This sounds easy, but it’s not. It requires the trait we struggle with as human beings – delayed gratification. Not just from you, but from your entire family. Like not visiting movie theaters and theme parks on weekends when the ticket prices are exorbitant. Like not taking two overseas vacations each year so that you can compete with your colleagues. Like not buying the latest smartphone if the one you use is just a year old.
So what should you do with all the money you save? Place it in a bank account, FD, or Postal Scheme? No. You should invest it.
Step 3: Invest in Long-Term Assets
“The best thing money can buy is more money.”
Being rich means having a lot of money, but always working for it. If you stop working, you can’t earn it. That’s not freedom, that’s slavery. Being wealthy means making money work for you, which happens when it grows even when you sleep.
You can become wealthy by investing in mutual funds, stocks, real estate, or any other avenue that offers you more returns than a savings account or Fixed Deposit scheme. And you don’t have to invest it all at once. You can stagger your investment in a planned, monthly format.
Knowing how much money you should invest is simply a matter of a few calculations. Let’s assume you need ₹5 crores to be financially free (50 times your current annual expense of ₹10 lakhs.) Now, you can make some Excel-based calculations to determine the annual investment you should make at a nominal rate of return, to go from where you are to where you want to be.
Based on these calculations, you can choose which avenues to invest in, and watch your funds compound over the long run to yield real freedom. (A financial advisor’s help is recommended for this.)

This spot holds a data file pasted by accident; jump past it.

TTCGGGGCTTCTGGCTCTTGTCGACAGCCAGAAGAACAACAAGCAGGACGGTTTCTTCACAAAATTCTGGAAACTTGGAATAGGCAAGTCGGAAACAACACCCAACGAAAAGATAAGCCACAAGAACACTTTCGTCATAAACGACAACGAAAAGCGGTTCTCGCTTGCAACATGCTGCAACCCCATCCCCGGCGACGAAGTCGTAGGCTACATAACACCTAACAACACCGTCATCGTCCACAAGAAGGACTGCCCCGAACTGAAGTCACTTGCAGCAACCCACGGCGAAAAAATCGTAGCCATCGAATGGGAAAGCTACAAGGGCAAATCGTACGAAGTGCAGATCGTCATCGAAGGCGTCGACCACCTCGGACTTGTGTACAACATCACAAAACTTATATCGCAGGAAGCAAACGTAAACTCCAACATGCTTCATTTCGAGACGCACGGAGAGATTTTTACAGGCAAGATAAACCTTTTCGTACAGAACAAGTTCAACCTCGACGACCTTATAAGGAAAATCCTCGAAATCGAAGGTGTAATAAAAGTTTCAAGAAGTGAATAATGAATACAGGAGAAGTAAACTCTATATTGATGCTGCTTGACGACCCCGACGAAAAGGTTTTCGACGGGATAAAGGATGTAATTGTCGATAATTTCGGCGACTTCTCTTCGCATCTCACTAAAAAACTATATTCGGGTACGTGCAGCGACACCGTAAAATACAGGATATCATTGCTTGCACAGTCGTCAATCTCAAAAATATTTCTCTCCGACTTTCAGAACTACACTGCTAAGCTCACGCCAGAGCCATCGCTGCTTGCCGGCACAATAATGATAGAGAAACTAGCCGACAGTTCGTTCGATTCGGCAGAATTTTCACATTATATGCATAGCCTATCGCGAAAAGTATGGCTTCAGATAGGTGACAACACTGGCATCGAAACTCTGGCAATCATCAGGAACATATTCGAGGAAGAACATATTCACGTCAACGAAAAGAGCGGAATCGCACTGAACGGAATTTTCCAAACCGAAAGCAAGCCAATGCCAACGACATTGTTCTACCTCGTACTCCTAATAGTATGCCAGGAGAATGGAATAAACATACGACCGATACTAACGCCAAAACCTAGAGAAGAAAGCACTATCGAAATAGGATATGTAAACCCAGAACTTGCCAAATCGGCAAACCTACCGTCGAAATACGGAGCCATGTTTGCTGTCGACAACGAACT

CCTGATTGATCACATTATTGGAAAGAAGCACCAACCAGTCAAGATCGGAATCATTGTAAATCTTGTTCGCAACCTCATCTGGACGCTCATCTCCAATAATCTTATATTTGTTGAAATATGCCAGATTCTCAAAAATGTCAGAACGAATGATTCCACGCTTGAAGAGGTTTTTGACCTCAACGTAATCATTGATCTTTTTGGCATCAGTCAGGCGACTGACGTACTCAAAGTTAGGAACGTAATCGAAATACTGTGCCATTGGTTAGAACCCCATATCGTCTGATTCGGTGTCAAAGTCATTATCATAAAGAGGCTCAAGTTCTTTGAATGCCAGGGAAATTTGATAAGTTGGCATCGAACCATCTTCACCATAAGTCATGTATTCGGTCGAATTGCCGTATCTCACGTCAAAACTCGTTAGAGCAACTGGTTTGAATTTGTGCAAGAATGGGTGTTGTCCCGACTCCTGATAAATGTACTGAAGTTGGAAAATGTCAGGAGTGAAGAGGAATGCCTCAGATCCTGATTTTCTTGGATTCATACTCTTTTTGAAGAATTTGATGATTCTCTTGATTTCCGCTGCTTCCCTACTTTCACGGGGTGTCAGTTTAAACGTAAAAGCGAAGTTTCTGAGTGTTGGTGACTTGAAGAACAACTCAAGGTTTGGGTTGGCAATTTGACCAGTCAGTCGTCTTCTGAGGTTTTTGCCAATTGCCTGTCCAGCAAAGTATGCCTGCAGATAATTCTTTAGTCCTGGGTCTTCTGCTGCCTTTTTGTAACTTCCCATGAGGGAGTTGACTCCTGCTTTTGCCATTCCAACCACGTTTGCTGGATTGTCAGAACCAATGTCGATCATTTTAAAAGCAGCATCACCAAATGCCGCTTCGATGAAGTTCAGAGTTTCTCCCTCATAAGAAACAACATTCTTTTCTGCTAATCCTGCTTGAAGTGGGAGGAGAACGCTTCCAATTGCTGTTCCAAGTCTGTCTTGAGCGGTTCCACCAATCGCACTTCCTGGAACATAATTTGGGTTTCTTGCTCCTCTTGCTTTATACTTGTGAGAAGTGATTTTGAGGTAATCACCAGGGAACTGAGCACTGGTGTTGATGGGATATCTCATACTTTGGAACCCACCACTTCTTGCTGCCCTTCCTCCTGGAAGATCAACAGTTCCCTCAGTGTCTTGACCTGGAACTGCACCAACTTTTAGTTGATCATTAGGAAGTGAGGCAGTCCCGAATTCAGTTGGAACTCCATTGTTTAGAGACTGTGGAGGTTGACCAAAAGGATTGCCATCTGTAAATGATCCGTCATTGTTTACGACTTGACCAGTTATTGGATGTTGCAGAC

Appearing better than the Sharmas or owning more items than them is not being successful. Living your life on your own terms is.
Discipline and patience remain the key here. Warren Buffett would’ve been nothing even with his astute investing skills if he lacked discipline. He started investing when he was 13 but made 99 percent of his wealth after the age of 50, and 97 percent of it after he was 70.
The same holds true for every financially free person today. Discipline forces you to make tough choices in the short term. But in the long term, it eases your choices when everyone around you continues to struggle.
A single line that can sum up the lifestyles of all financially free people is: “Same car, same house, same spouse.”
In effect, they live below their means, make their money work for them, and enjoy rich dividends (literally) in the long-term. If you want to achieve financial freedom, just follow three steps:
- Expand your earnings. This doesn’t just mean increasing your earnings, but also your ability to earn. Invest in learning new skills and moving up the corporate ladder, or scaling up your business. Ensure your income keeps increasing.
- Save before you spend. Don’t try to compete with your colleagues and friends on possessions. Take a leaf out of your parents’ book and save more money. You don’t have to deprive yourself of things you enjoy in order to do this. Just exercise some prudence.
- Invest in long-term assets. You can only be financially free when your money works for you. Invest your savings in stocks, real estate, mutual funds, etc. Let the dividends, interest, and rent, compound over time until you finally reach the sum that lets you achieve financial freedom.
Financial freedom is your birthright. No one should deprive you of it. But you must work to achieve it. The best time to have done this is 20 years ago. The next best time is today. So start today.
How will you set out on the journey towards financial freedom? I would love to hear your thoughts.